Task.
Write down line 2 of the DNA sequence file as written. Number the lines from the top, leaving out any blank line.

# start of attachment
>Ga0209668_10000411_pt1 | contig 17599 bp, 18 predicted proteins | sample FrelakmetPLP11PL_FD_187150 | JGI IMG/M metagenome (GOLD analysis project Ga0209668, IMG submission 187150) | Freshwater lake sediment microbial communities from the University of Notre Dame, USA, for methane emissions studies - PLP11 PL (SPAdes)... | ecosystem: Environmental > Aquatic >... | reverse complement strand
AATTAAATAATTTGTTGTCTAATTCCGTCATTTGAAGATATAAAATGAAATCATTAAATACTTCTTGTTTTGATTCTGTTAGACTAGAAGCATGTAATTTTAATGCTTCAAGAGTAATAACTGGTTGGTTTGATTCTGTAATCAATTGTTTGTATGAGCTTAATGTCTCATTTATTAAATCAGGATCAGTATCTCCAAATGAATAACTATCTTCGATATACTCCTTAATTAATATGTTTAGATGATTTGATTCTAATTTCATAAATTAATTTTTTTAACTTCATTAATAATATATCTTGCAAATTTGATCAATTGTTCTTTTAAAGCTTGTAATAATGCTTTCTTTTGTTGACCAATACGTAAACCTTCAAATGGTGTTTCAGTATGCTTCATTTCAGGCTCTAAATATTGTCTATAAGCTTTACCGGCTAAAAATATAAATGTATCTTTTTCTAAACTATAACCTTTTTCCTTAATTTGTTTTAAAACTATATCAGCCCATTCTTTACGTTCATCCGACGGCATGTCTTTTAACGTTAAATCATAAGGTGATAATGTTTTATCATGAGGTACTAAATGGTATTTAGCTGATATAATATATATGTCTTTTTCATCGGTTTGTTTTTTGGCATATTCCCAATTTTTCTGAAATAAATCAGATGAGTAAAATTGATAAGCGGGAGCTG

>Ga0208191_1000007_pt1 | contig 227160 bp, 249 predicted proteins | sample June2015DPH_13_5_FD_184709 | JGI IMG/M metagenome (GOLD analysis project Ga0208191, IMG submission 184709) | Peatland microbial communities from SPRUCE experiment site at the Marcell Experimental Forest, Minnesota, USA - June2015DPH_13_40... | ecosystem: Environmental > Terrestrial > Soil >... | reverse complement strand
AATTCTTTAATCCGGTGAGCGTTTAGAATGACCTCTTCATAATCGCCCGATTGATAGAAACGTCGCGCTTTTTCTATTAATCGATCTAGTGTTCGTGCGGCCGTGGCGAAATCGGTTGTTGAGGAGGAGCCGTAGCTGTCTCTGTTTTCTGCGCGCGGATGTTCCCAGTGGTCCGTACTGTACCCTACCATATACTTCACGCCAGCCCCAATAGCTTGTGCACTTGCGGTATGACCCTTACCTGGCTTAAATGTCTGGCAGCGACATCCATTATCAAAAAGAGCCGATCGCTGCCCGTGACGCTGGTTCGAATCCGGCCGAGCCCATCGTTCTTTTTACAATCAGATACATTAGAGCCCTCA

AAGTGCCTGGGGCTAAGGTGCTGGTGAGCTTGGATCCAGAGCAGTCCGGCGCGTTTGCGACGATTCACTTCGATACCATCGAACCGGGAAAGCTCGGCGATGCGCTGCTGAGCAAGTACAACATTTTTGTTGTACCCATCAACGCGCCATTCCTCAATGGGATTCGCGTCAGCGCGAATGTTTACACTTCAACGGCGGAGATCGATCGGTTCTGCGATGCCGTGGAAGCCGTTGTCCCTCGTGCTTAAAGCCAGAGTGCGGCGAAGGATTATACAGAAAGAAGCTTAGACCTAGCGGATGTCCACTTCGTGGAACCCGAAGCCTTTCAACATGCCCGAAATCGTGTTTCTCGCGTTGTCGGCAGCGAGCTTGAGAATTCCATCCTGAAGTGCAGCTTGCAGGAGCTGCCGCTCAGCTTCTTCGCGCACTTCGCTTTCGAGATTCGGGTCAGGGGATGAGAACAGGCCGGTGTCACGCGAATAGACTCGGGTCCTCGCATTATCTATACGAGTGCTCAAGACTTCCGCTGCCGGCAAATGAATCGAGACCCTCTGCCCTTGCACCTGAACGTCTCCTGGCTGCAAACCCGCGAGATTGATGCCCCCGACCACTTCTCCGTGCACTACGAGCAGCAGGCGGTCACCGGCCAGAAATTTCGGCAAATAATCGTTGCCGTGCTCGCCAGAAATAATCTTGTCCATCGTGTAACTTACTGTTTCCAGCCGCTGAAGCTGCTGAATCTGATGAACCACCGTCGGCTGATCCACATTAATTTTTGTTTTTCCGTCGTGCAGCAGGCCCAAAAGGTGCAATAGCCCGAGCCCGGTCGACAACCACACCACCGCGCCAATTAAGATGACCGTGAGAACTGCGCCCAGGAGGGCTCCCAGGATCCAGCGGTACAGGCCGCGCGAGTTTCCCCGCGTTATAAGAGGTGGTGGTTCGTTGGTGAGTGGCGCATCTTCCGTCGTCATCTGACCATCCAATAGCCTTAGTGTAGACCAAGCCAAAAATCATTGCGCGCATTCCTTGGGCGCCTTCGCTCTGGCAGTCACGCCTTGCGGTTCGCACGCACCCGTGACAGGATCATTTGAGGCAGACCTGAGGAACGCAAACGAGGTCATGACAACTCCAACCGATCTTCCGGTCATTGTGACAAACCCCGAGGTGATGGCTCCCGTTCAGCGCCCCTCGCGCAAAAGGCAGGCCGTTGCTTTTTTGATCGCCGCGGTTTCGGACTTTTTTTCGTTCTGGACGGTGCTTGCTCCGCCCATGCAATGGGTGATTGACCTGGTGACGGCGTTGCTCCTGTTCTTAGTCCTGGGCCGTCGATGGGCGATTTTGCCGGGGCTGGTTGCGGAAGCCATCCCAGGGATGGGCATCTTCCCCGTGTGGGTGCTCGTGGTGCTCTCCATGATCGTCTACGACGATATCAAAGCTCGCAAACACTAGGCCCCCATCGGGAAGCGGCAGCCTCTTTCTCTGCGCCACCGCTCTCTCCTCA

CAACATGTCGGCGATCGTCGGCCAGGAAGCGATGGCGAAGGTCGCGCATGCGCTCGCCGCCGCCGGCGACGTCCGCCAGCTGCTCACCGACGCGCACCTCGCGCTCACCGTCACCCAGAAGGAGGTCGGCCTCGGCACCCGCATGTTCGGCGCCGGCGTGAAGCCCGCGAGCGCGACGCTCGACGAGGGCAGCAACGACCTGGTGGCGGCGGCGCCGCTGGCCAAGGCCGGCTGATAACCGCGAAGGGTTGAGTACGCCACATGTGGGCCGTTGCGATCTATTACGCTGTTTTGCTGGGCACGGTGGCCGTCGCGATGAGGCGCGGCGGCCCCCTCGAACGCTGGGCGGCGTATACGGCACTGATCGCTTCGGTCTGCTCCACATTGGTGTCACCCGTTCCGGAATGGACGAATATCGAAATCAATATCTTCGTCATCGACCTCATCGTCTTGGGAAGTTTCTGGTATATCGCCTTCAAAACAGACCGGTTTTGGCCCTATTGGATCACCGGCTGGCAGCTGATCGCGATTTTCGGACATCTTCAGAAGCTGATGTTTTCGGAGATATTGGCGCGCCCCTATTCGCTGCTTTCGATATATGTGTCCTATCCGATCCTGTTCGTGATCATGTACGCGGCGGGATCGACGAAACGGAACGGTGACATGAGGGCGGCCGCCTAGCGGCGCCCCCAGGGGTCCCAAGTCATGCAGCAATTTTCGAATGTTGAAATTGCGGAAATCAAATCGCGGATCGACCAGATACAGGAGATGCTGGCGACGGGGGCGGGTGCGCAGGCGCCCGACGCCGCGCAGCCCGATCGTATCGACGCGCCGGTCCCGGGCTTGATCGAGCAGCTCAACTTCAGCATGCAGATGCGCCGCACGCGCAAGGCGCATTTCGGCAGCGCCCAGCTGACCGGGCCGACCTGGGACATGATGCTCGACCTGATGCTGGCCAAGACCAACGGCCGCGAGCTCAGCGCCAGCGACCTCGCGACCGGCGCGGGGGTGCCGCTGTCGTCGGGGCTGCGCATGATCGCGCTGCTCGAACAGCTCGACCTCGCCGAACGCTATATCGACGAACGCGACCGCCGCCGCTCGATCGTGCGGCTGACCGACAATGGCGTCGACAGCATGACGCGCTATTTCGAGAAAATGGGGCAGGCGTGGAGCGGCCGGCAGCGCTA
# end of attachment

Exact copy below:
AATTAAATAATTTGTTGTCTAATTCCGTCATTTGAAGATATAAAATGAAATCATTAAATACTTCTTGTTTTGATTCTGTTAGACTAGAAGCATGTAATTTTAATGCTTCAAGAGTAATAACTGGTTGGTTTGATTCTGTAATCAATTGTTTGTATGAGCTTAATGTCTCATTTATTAAATCAGGATCAGTATCTCCAAATGAATAACTATCTTCGATATACTCCTTAATTAATATGTTTAGATGATTTGATTCTAATTTCATAAATTAATTTTTTTAACTTCATTAATAATATATCTTGCAAATTTGATCAATTGTTCTTTTAAAGCTTGTAATAATGCTTTCTTTTGTTGACCAATACGTAAACCTTCAAATGGTGTTTCAGTATGCTTCATTTCAGGCTCTAAATATTGTCTATAAGCTTTACCGGCTAAAAATATAAATGTATCTTTTTCTAAACTATAACCTTTTTCCTTAATTTGTTTTAAAACTATATCAGCCCATTCTTTACGTTCATCCGACGGCATGTCTTTTAACGTTAAATCATAAGGTGATAATGTTTTATCATGAGGTACTAAATGGTATTTAGCTGATATAATATATATGTCTTTTTCATCGGTTTGTTTTTTGGCATATTCCCAATTTTTCTGAAATAAATCAGATGAGTAAAATTGATAAGCGGGAGCTG